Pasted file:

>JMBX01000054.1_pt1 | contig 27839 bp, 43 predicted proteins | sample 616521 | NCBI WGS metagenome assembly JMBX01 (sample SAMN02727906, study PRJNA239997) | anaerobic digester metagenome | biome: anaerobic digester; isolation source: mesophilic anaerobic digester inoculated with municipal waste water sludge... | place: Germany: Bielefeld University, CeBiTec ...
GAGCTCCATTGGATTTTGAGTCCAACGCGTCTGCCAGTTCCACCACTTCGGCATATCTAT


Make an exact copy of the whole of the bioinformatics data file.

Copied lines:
>JMBX01000054.1_pt1 | contig 27839 bp, 43 predicted proteins | sample 616521 | NCBI WGS metagenome assembly JMBX01 (sample SAMN02727906, study PRJNA239997) | anaerobic digester metagenome | biome: anaerobic digester; isolation source: mesophilic anaerobic digester inoculated with municipal waste water sludge... | place: Germany: Bielefeld University, CeBiTec ...
GAGCTCCATTGGATTTTGAGTCCAACGCGTCTGCCAGTTCCACCACTTCGGCATATCTAT